We can call it: The holiday shopping season is on. Full force. The anecdotal evidence has been piling up for the past few weeks:
Consumers spooked by supply chain kinks heading to the mall before Halloween for holiday gifts. Nearly half of retailers telling pollsters their peak season started in September. Retailers launching holiday promotions and price matching six weeks before Black Friday. Merchants taking extraordinary steps to accelerate cargo shipments while warning consumers they could be out of the good stuff by Black Friday.
And now the data confirms it: Ecommerce in the first week of October was up 23% over the same week a year ago, according to Signifyd’s Ecommerce Pulse data. Moreover, shoppers are spending more, with basket sizes up 19%, a likely sign that holiday shopping is going full steam.
The trend tracks with retailers’ accounts, and in fact big spending increases can be traced back to September, which saw ecommerce revenue for the month on Signifidy’s Commerce Network up 44% year-over-year.
Full baskets are a sign of full-on holiday shopping
And basket size — or average order value — is not only impressive, it is at its highest point so far this year. The data also shows that a bigger proportion of online spending is coming from shoppers who have been transacting on Signifyd’s Commerce Network for a year or more — indicating an increasing comfort with online shopping, meaning these patterns are no pandemic blip.
The data shows another pattern, one less positive for retailers than the rest — fraudulent activity and claims for refunds from shoppers who say — legitimately and falsely — that retailers have done them wrong are at historic highs.
Taken together, the numbers sketch a picture of commerce activity far more typical of the heart of the holiday shopping season than the October calm between the storms of back-to-school shopping and the winter buying season.
“I mean any year that big retailers like Home Depot, Costco, Target and Walmart are chartering their own navies to ensure they have cargo ships to get their goods to the U.S., you know something unprecedented is going on,” Signifyd Director of Product Marketing Ashley Kiolbasa said.
The cause for the early commotion is a list of what have become the usual suspects, starting with the COVID-19 pandemic. The global crisis pushed more shoppers online for good. It also wreaked havoc with supply chains as factories making goods have closed for health reasons. It left fortunate consumers with an excess of disposable income and a renewed penchant for buying goods over experiences, which drained inventory.
And it ignited a form of wholesale hoarding with big retailers accelerating their orders from suppliers and factories to get ahead of bottlenecks, leaving a shortage of trucking capacity and cargo ships and containers.
COVID and its ripple effects mean a holiday shopping season like no other
The massive global disruption resulted in news story after news story pointing out that this will be a holiday season like no other — unprecedented demand meets severely depleted supply.
“I think Johnny is going to get a back-order slip in his stocking this year,” is the way North Carolina State University supply chain management professor Robert B. Handfield put it to The New York Times.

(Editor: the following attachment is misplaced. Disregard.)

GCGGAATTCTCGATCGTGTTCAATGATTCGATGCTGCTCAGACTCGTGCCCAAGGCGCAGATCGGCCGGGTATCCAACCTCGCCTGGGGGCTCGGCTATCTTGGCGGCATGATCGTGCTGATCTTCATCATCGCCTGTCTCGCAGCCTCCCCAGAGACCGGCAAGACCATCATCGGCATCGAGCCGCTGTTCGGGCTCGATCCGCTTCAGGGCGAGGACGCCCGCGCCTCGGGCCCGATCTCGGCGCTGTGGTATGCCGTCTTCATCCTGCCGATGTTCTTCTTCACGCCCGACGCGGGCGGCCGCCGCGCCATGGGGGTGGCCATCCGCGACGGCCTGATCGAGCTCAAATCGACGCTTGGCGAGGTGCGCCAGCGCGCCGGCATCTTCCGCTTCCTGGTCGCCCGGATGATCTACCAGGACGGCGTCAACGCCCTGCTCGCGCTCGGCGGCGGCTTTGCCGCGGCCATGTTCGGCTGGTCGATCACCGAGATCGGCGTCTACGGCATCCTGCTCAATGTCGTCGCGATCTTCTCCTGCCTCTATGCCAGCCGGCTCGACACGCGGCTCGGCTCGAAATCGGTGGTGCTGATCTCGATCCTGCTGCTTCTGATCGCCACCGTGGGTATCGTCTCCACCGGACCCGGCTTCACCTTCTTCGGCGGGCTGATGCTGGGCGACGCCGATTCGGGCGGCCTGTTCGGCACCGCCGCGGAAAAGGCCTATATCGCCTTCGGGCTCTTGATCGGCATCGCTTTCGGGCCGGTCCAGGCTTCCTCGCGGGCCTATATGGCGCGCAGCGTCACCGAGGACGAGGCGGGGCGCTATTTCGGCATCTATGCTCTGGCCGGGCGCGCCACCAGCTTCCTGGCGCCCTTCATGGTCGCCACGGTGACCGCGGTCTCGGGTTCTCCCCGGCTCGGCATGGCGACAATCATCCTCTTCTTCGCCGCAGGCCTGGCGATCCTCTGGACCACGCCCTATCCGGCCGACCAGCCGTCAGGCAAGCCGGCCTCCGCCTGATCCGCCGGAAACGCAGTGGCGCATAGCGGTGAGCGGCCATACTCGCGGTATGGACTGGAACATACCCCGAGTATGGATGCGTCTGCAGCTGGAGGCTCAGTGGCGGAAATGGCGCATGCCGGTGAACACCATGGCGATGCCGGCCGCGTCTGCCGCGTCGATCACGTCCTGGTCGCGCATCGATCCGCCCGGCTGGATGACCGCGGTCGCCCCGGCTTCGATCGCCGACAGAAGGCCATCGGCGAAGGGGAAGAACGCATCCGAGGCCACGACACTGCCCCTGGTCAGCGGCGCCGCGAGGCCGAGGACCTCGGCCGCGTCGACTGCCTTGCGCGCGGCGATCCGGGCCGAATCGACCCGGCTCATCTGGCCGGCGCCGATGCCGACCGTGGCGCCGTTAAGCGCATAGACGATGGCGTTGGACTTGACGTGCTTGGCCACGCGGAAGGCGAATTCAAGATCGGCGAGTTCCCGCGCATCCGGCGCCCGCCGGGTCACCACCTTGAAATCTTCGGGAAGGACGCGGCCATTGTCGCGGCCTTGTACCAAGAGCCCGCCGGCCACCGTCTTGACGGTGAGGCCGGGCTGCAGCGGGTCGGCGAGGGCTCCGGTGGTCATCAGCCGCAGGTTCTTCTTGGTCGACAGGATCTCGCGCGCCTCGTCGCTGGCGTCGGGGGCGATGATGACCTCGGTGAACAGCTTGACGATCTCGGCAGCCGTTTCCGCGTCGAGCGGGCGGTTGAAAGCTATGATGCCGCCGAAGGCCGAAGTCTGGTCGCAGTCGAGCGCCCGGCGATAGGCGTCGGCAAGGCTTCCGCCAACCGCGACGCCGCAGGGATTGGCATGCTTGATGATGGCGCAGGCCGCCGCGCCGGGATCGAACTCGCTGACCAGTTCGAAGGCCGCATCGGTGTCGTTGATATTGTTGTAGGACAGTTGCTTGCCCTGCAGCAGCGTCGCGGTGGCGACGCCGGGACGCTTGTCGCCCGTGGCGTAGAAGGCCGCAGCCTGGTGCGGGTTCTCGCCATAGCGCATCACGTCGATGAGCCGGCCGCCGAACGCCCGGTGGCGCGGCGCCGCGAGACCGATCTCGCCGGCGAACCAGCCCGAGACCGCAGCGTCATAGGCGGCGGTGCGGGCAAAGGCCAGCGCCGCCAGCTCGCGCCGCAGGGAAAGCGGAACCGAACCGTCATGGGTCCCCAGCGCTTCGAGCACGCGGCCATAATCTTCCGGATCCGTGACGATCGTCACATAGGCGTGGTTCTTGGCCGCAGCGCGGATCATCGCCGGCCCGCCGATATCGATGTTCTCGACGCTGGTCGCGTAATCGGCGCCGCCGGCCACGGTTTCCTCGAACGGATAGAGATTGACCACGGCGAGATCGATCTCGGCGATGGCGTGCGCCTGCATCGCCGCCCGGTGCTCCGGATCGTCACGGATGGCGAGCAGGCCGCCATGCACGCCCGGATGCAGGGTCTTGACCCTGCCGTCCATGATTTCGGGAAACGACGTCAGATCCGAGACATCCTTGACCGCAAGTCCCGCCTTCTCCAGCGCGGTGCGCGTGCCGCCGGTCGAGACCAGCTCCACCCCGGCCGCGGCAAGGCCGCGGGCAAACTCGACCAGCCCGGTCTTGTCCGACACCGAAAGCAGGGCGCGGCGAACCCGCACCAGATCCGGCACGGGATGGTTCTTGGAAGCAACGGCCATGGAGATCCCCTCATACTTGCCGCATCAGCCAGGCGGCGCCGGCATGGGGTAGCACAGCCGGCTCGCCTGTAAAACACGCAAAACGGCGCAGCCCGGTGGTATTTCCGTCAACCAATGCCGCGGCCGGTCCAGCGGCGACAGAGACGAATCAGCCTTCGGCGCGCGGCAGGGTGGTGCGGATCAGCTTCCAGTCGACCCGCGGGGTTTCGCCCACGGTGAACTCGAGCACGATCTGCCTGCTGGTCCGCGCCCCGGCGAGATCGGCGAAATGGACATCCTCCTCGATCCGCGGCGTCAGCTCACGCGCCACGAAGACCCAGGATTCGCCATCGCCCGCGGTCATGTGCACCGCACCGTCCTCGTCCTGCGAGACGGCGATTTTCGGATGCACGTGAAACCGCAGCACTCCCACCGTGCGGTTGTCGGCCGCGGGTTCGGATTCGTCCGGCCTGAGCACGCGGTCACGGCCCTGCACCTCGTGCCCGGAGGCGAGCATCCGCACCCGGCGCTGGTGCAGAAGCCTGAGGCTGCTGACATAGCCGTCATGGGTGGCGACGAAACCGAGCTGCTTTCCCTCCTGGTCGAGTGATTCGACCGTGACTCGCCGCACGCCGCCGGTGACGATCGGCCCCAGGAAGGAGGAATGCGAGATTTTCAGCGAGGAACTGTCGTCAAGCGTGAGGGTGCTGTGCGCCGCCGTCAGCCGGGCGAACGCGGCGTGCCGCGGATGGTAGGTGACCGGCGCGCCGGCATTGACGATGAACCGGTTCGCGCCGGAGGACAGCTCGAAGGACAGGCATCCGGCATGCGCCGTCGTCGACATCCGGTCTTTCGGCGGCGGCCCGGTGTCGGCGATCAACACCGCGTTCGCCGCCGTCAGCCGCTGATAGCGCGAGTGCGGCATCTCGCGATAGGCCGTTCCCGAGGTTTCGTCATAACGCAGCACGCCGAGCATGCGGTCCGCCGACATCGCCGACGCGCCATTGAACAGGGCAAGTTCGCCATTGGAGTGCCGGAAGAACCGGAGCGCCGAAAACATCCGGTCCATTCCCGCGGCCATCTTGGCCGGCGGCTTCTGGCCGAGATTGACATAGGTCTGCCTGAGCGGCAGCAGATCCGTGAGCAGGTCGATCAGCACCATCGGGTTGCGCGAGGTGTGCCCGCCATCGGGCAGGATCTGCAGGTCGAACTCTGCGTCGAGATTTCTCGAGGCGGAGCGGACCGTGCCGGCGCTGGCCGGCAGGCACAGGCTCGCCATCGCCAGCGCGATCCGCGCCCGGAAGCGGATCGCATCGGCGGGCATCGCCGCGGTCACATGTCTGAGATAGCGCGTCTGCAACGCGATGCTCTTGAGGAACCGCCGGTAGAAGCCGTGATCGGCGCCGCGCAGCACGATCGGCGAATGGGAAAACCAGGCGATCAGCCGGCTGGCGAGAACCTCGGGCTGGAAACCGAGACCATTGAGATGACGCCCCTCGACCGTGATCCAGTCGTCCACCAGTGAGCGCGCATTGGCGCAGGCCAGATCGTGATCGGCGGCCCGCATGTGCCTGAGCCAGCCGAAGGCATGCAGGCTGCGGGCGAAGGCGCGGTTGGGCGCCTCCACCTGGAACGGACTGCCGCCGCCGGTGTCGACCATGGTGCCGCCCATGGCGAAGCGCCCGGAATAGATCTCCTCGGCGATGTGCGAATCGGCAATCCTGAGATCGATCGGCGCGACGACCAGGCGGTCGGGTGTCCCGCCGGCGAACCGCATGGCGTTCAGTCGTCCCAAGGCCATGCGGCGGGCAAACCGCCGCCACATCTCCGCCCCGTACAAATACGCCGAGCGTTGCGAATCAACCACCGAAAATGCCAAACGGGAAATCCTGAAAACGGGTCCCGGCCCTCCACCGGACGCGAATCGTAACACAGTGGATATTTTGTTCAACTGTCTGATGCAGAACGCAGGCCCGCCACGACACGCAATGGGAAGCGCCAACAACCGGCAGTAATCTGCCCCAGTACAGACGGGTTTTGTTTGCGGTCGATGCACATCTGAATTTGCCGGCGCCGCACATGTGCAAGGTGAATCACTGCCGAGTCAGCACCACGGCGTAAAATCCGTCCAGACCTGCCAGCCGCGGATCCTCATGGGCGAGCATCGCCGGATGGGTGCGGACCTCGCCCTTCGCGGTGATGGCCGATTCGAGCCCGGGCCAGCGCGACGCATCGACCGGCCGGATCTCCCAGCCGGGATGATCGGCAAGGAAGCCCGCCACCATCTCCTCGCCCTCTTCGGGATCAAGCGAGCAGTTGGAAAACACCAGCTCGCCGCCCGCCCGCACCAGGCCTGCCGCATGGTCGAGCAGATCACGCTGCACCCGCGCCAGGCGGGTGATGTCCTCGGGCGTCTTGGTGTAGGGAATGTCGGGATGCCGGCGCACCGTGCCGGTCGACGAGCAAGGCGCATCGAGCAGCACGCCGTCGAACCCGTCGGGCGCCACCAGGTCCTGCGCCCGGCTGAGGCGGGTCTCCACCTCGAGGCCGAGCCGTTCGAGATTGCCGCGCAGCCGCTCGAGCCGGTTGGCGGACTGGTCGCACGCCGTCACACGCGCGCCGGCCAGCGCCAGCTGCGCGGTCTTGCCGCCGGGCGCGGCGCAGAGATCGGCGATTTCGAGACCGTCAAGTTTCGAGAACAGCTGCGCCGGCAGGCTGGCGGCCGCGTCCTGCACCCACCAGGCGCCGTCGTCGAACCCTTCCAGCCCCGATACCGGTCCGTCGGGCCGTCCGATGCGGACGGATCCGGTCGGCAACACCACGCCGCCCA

Not if Johnny’s loved ones can help it. Never underestimate the determination of a consumer working to make holiday dreams come true. If recent years have aroused consumer complaints of holiday creep — the steady, earlier-and-earlier shift of holiday commercialism — 2021 is the year that shoppers have said, “Bring it. The earlier, the better.”
Consumer online spending by order value is higher now than at any point since November — the height of the holiday shopping season. That is good news for retailers and an indication that they have so far been able to meet consumers’ needs. It’s also a sign that they can expect order volume to increase and continue at a high level through at least the end of the year.
What sort of order gusher can retailers expect? Consider that order volume during last year’s Black Friday period was twice the October 2020 peak.
There are warning signs, too. As holiday shopping has heated up, so have fraud rings’ attempts to cash in during the holiday run-up. Fraud pressure on Signifyd’s Commerce Network is at historic highs, exceeding its 2020 peak. The index is currently running nearly 550% higher than it was in January 2020, according to Signifyd’s Fraud Pressure Index. The fraud pressure index charts the rise and fall of very high risk — and presumably fraudulent — orders over time on Signifyd’s network of thousands of merchants. Fraud levels are compared to a January 2020 benchmark.
Trends — good and bad — make the case that holiday shopping is here and now
Consumer abuse — complaints that an ordered package never arrived or that an ordered product was unsatisfactory — is also on an upswing. Signifyd’s Consumer Abuse Index is at its highest point since the start of pandemic lockdowns in March 2020. Like payment fraud, the abuse index, which measures chargeback claims on Signifyd’s network, has surpassed 2020’s peak — running 174% higher than at the start of the pandemic.
A chargeback is a claim a consumer makes against an online retailer arguing that a credit card charge should be reversed. The claim can be filed for any number of reasons, including that a package didn’t arrive or that a product was unsatisfactory.
While Signifyd has seen an increase in fraud and consumer abuse attempts throughout the pandemic, the uptick during what is now the holiday shopping season should put retailers on notice that these threats are likely to persist and perhaps increase as the holiday season moves towards its traditional Black Friday start.
Black Friday start. Sounds quaint, doesn’t it?
Signifyd Data Analyst Phelim Killough contributed to this report.
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